October 9 2013
Vicki E. Alger
Never mind that there have been more gold-standard scientific studies documenting the benefits of vouchers for students, public schools, and state budgets than there have been on other education related issues such as class size. Forget the fundamental fairness of allowing all children—regardless of their parents’ income or address being free to attend the schools that work best for them.
Politico wants you to believe that “Vouchers don’t do much for students,” they’re expensive, and unpopular.
The Cato Institute’s Jason Bedrick helps set the record straight in Education Next.
On the question of whether school choice results in superior learning, Politico makes the wrong comparisons. …The most accurate comparison is a randomized controlled trial (RCT), the gold standard of social science. As James Pethokoukis and Michael McShane pointed out over at the AEIdeas blog, Politico fails to mention that 11 of 12 RCTs found that choice improves student outcomes. The last study found no statistically significant difference while no study found any harm.
Many of the gains were small, though statistically significant, and often the gains were only for certain subgroups (generally low-income blacks) who had the least schooling options at the outset. However, based on the available evidence, even the most pessimistic reading of the data must conclude that school choice does no harm, on average. Even then, in addition to more satisfied parents, school choice is a great boon to taxpayers as it produces similar (or better) results at a much lower cost. …
The United States spends more than $600 billion per year on public education at the state, federal, and local levels. Moreover, Politico focuses only on the cost of school choice, not the savings. Six empirical studies on the fiscal impact of school choice found that such programs save money for taxpayers. … The Washington D.C. and Milwaukee school voucher programs each spend about half as much on voucher students as public school students. …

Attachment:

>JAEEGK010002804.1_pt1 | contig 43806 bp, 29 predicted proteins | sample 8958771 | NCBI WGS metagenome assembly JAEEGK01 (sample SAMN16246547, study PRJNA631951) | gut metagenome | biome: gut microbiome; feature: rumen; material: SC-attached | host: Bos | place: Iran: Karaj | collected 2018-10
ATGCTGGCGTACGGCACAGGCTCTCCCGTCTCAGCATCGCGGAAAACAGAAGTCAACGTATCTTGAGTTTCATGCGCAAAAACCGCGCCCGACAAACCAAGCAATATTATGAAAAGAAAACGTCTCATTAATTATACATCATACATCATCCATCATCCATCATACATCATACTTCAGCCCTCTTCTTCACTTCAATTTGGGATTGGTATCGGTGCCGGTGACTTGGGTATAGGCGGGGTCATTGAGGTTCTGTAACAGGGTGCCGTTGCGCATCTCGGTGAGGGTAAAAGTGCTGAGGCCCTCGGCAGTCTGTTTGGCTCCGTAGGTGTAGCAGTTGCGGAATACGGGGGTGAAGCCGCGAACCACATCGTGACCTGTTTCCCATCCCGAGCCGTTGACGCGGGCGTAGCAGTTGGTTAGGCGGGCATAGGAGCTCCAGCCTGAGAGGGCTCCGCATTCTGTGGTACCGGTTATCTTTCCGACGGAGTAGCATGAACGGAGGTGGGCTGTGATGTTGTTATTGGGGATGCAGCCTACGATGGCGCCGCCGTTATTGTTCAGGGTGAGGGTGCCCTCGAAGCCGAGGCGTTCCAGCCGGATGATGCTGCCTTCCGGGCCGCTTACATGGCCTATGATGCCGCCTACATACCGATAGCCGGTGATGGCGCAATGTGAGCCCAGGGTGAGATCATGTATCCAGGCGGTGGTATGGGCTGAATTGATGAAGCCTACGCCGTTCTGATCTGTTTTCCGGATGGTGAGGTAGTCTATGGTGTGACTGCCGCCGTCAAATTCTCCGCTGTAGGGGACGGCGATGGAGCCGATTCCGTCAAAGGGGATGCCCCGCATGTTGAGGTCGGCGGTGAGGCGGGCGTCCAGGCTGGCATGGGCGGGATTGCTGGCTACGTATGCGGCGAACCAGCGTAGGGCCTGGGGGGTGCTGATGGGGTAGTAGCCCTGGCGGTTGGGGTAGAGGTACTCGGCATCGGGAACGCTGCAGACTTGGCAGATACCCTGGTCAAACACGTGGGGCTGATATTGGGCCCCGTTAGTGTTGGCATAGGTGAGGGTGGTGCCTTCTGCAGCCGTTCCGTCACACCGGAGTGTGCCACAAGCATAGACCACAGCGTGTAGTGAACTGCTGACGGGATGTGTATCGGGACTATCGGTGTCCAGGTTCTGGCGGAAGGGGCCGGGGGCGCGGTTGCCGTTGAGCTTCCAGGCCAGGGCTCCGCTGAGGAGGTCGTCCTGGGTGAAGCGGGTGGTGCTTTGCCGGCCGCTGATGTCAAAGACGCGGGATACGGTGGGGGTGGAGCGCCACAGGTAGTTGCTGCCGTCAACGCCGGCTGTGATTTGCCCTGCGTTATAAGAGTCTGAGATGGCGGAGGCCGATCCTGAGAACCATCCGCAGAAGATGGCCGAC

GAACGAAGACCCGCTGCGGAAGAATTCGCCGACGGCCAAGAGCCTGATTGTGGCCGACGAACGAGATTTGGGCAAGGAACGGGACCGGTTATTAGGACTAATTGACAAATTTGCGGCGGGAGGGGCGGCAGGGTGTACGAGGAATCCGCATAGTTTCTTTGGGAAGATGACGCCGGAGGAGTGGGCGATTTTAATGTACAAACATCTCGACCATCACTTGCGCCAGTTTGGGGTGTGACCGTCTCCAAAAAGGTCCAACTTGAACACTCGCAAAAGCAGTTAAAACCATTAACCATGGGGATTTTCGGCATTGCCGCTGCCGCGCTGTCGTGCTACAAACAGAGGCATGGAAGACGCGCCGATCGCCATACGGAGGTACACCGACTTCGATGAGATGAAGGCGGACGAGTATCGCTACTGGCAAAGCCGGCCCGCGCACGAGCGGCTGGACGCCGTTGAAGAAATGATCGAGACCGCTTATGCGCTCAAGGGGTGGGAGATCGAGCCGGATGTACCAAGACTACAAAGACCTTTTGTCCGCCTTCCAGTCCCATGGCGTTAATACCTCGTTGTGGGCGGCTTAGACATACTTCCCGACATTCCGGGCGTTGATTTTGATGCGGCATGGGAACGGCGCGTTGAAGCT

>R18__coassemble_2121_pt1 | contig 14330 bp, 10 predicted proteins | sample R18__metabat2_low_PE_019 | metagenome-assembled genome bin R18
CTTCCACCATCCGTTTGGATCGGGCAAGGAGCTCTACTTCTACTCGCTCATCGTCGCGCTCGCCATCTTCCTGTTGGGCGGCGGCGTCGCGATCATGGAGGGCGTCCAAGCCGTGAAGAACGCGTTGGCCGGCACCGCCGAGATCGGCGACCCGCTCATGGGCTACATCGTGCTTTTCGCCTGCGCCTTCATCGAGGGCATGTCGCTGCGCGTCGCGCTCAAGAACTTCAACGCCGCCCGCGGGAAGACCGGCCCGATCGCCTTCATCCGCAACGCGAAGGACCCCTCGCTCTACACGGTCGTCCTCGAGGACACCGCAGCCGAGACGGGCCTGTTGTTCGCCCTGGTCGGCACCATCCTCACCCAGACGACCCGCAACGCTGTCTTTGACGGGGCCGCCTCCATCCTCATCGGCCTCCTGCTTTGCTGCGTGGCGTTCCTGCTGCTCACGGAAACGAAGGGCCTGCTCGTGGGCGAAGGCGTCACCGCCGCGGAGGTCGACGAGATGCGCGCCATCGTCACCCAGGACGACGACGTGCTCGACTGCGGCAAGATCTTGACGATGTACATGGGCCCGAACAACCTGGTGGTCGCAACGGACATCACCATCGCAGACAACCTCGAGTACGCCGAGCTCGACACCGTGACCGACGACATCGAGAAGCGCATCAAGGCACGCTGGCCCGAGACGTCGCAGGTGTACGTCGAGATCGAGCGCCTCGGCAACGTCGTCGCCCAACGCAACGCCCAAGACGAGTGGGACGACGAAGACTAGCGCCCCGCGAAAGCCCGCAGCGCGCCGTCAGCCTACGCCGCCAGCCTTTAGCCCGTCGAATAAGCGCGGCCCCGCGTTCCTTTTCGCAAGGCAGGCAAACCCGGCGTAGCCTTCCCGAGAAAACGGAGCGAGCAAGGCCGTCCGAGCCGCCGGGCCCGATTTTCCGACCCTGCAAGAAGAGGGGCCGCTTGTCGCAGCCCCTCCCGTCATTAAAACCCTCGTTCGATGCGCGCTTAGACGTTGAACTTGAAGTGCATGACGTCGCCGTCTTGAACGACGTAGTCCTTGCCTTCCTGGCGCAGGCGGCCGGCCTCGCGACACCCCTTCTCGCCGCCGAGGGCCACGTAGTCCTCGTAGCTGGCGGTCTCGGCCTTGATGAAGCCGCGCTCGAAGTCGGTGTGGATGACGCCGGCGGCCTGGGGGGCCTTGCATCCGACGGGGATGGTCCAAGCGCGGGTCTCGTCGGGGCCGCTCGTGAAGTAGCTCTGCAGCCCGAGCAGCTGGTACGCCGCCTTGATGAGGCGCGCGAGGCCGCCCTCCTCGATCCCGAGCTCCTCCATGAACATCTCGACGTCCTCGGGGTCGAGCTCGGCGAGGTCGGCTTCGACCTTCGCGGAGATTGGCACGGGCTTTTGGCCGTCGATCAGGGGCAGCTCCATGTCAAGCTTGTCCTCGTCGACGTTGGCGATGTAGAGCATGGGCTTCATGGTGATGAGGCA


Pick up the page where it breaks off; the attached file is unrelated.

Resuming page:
Politico also ignored the Harvard University/Education Next poll, which uses multiple question wordings to get a more accurate picture of what the public believes. Harvard found:
- 54% of parents favor giving all families a “wider choice” to “enroll their children in private schools instead, with government helping to pay the tuition” compared with 21% opposed.
- 46% of parents favor giving low-income families a “wider choice” to “enroll their children in private schools instead, with government helping to pay the tuition” compared with 21% opposed.
- When not given a neutral option, 50% of parents favor giving low-income families a “wider choice” to “enroll their children in private schools instead, with government helping to pay the tuition” compared with 50% opposed.
- When the question omits the words “a wider choice” and only asks about using “government funds to pay the tuition of low-income students who choose to attend private schools,” 44% of parents are in favor with 32% opposed.
It’s stories like Politico’s that don’t do much for students because they distort voucher programs' real track record of success.